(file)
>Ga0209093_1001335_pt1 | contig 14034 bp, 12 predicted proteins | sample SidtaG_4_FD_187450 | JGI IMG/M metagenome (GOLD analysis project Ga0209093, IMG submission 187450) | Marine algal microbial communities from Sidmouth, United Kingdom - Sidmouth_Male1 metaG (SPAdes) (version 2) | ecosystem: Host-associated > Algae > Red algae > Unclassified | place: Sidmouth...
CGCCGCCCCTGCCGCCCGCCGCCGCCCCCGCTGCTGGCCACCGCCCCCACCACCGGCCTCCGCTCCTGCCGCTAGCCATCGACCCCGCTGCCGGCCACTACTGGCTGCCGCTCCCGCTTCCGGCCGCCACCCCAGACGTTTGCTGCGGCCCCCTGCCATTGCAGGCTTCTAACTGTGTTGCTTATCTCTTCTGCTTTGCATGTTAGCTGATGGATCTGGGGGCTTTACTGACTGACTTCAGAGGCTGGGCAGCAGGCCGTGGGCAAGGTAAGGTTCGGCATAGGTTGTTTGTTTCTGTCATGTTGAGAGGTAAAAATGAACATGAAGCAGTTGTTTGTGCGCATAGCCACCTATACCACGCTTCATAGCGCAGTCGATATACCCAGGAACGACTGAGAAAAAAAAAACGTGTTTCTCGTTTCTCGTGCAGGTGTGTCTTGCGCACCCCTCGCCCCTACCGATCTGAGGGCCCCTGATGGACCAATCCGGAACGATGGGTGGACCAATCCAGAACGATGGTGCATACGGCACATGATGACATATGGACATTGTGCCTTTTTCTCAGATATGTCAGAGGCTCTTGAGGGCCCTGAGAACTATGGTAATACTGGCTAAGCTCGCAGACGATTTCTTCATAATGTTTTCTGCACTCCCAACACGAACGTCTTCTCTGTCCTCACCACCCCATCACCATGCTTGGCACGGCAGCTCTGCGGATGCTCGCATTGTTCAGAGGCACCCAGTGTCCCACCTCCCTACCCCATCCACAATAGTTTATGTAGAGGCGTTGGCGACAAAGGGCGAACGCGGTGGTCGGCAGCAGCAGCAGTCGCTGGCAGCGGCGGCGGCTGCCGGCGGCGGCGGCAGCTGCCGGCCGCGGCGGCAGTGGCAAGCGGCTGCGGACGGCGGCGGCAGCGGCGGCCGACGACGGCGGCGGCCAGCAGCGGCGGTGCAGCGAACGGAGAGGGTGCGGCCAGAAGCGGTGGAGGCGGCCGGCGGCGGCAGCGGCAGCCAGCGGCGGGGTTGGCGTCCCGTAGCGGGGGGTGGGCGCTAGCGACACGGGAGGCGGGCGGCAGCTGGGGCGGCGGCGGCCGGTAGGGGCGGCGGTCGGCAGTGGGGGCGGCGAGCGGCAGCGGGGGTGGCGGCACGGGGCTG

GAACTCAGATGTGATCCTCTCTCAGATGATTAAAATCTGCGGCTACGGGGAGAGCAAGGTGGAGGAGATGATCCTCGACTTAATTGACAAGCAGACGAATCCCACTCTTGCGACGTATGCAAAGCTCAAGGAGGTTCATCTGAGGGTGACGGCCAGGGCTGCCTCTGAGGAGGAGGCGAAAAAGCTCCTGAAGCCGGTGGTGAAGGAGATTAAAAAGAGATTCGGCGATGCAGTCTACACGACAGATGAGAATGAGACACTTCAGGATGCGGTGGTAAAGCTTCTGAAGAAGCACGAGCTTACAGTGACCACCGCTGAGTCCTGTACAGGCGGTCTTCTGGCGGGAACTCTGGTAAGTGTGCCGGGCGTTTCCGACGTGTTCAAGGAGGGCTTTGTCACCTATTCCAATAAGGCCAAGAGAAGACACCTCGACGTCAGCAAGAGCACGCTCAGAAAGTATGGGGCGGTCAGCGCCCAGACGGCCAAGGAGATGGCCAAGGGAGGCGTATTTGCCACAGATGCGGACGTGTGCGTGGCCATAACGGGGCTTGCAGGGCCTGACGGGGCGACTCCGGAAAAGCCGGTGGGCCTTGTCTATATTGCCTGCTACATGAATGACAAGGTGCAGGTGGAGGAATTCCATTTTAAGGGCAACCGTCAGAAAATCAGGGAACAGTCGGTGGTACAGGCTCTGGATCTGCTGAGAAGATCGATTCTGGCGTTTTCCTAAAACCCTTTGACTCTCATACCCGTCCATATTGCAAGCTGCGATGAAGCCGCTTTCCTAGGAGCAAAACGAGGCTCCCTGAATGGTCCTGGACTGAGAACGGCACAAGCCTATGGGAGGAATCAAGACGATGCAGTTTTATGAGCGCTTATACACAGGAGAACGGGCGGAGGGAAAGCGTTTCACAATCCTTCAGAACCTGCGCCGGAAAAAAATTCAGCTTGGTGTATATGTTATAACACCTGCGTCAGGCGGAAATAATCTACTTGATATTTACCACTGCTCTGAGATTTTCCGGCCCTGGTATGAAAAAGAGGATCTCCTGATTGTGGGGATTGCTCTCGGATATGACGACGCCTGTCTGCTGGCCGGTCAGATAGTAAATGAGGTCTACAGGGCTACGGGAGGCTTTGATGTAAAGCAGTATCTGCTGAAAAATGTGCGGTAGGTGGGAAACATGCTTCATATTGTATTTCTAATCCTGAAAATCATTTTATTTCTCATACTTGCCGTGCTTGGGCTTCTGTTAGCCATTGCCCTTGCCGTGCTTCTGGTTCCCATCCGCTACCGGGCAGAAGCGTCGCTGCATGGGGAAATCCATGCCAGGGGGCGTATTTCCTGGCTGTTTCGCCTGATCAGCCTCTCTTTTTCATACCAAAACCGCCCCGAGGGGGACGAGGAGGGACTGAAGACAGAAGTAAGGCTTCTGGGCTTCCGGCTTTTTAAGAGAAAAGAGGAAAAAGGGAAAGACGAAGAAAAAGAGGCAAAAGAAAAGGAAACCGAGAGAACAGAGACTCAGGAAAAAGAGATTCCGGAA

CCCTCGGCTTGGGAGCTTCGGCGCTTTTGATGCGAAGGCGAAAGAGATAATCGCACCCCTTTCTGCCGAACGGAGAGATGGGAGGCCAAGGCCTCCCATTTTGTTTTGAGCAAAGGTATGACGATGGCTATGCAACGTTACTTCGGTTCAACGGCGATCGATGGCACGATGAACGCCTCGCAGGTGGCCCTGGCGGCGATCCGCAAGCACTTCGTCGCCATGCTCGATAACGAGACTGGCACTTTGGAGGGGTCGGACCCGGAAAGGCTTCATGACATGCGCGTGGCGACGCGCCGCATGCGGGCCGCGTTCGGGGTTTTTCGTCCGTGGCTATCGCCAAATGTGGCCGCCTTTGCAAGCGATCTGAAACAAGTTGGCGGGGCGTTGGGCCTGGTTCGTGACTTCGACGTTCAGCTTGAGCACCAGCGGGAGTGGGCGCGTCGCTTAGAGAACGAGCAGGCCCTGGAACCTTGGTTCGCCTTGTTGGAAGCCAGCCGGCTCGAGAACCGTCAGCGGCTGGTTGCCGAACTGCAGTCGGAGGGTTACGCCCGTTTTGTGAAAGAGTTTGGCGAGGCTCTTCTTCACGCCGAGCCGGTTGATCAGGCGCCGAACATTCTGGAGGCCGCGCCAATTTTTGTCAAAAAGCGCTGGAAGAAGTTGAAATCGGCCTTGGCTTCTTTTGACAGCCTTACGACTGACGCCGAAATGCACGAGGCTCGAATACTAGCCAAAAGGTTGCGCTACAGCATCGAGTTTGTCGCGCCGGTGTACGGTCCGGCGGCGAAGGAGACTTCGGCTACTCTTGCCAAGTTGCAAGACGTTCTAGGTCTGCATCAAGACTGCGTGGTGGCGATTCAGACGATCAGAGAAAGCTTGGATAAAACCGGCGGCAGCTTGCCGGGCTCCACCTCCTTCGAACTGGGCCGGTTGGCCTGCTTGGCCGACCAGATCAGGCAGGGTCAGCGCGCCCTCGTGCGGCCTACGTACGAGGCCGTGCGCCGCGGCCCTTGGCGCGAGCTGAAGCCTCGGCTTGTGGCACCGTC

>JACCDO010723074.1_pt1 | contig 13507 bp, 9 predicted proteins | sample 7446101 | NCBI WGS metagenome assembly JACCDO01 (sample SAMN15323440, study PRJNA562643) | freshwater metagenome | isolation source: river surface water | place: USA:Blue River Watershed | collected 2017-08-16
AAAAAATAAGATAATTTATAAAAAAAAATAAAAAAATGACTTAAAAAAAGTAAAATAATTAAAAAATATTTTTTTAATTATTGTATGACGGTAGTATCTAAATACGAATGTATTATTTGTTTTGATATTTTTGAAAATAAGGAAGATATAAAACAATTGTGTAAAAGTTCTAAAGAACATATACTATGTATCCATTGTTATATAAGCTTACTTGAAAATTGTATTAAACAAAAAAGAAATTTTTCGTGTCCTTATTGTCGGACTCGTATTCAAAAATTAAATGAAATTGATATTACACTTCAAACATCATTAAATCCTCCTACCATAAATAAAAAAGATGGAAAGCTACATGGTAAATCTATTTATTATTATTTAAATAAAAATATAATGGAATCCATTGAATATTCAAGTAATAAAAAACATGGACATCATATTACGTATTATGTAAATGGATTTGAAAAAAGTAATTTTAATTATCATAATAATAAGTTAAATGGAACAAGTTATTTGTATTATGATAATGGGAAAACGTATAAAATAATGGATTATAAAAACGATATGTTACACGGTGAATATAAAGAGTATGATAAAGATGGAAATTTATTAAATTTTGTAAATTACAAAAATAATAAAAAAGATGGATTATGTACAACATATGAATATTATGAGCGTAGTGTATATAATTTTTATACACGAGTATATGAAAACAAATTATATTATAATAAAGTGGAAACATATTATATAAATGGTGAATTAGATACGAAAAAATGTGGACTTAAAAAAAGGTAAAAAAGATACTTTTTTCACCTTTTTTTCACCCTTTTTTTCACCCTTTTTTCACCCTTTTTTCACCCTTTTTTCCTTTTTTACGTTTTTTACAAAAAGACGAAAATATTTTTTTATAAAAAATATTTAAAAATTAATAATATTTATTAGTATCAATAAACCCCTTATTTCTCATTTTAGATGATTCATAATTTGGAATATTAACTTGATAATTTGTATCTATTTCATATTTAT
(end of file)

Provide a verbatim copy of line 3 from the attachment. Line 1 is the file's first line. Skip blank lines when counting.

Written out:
GAACTCAGATGTGATCCTCTCTCAGATGATTAAAATCTGCGGCTACGGGGAGAGCAAGGTGGAGGAGATGATCCTCGACTTAATTGACAAGCAGACGAATCCCACTCTTGCGACGTATGCAAAGCTCAAGGAGGTTCATCTGAGGGTGACGGCCAGGGCTGCCTCTGAGGAGGAGGCGAAAAAGCTCCTGAAGCCGGTGGTGAAGGAGATTAAAAAGAGATTCGGCGATGCAGTCTACACGACAGATGAGAATGAGACACTTCAGGATGCGGTGGTAAAGCTTCTGAAGAAGCACGAGCTTACAGTGACCACCGCTGAGTCCTGTACAGGCGGTCTTCTGGCGGGAACTCTGGTAAGTGTGCCGGGCGTTTCCGACGTGTTCAAGGAGGGCTTTGTCACCTATTCCAATAAGGCCAAGAGAAGACACCTCGACGTCAGCAAGAGCACGCTCAGAAAGTATGGGGCGGTCAGCGCCCAGACGGCCAAGGAGATGGCCAAGGGAGGCGTATTTGCCACAGATGCGGACGTGTGCGTGGCCATAACGGGGCTTGCAGGGCCTGACGGGGCGACTCCGGAAAAGCCGGTGGGCCTTGTCTATATTGCCTGCTACATGAATGACAAGGTGCAGGTGGAGGAATTCCATTTTAAGGGCAACCGTCAGAAAATCAGGGAACAGTCGGTGGTACAGGCTCTGGATCTGCTGAGAAGATCGATTCTGGCGTTTTCCTAAAACCCTTTGACTCTCATACCCGTCCATATTGCAAGCTGCGATGAAGCCGCTTTCCTAGGAGCAAAACGAGGCTCCCTGAATGGTCCTGGACTGAGAACGGCACAAGCCTATGGGAGGAATCAAGACGATGCAGTTTTATGAGCGCTTATACACAGGAGAACGGGCGGAGGGAAAGCGTTTCACAATCCTTCAGAACCTGCGCCGGAAAAAAATTCAGCTTGGTGTATATGTTATAACACCTGCGTCAGGCGGAAATAATCTACTTGATATTTACCACTGCTCTGAGATTTTCCGGCCCTGGTATGAAAAAGAGGATCTCCTGATTGTGGGGATTGCTCTCGGATATGACGACGCCTGTCTGCTGGCCGGTCAGATAGTAAATGAGGTCTACAGGGCTACGGGAGGCTTTGATGTAAAGCAGTATCTGCTGAAAAATGTGCGGTAGGTGGGAAACATGCTTCATATTGTATTTCTAATCCTGAAAATCATTTTATTTCTCATACTTGCCGTGCTTGGGCTTCTGTTAGCCATTGCCCTTGCCGTGCTTCTGGTTCCCATCCGCTACCGGGCAGAAGCGTCGCTGCATGGGGAAATCCATGCCAGGGGGCGTATTTCCTGGCTGTTTCGCCTGATCAGCCTCTCTTTTTCATACCAAAACCGCCCCGAGGGGGACGAGGAGGGACTGAAGACAGAAGTAAGGCTTCTGGGCTTCCGGCTTTTTAAGAGAAAAGAGGAAAAAGGGAAAGACGAAGAAAAAGAGGCAAAAGAAAAGGAAACCGAGAGAACAGAGACTCAGGAAAAAGAGATTCCGGAA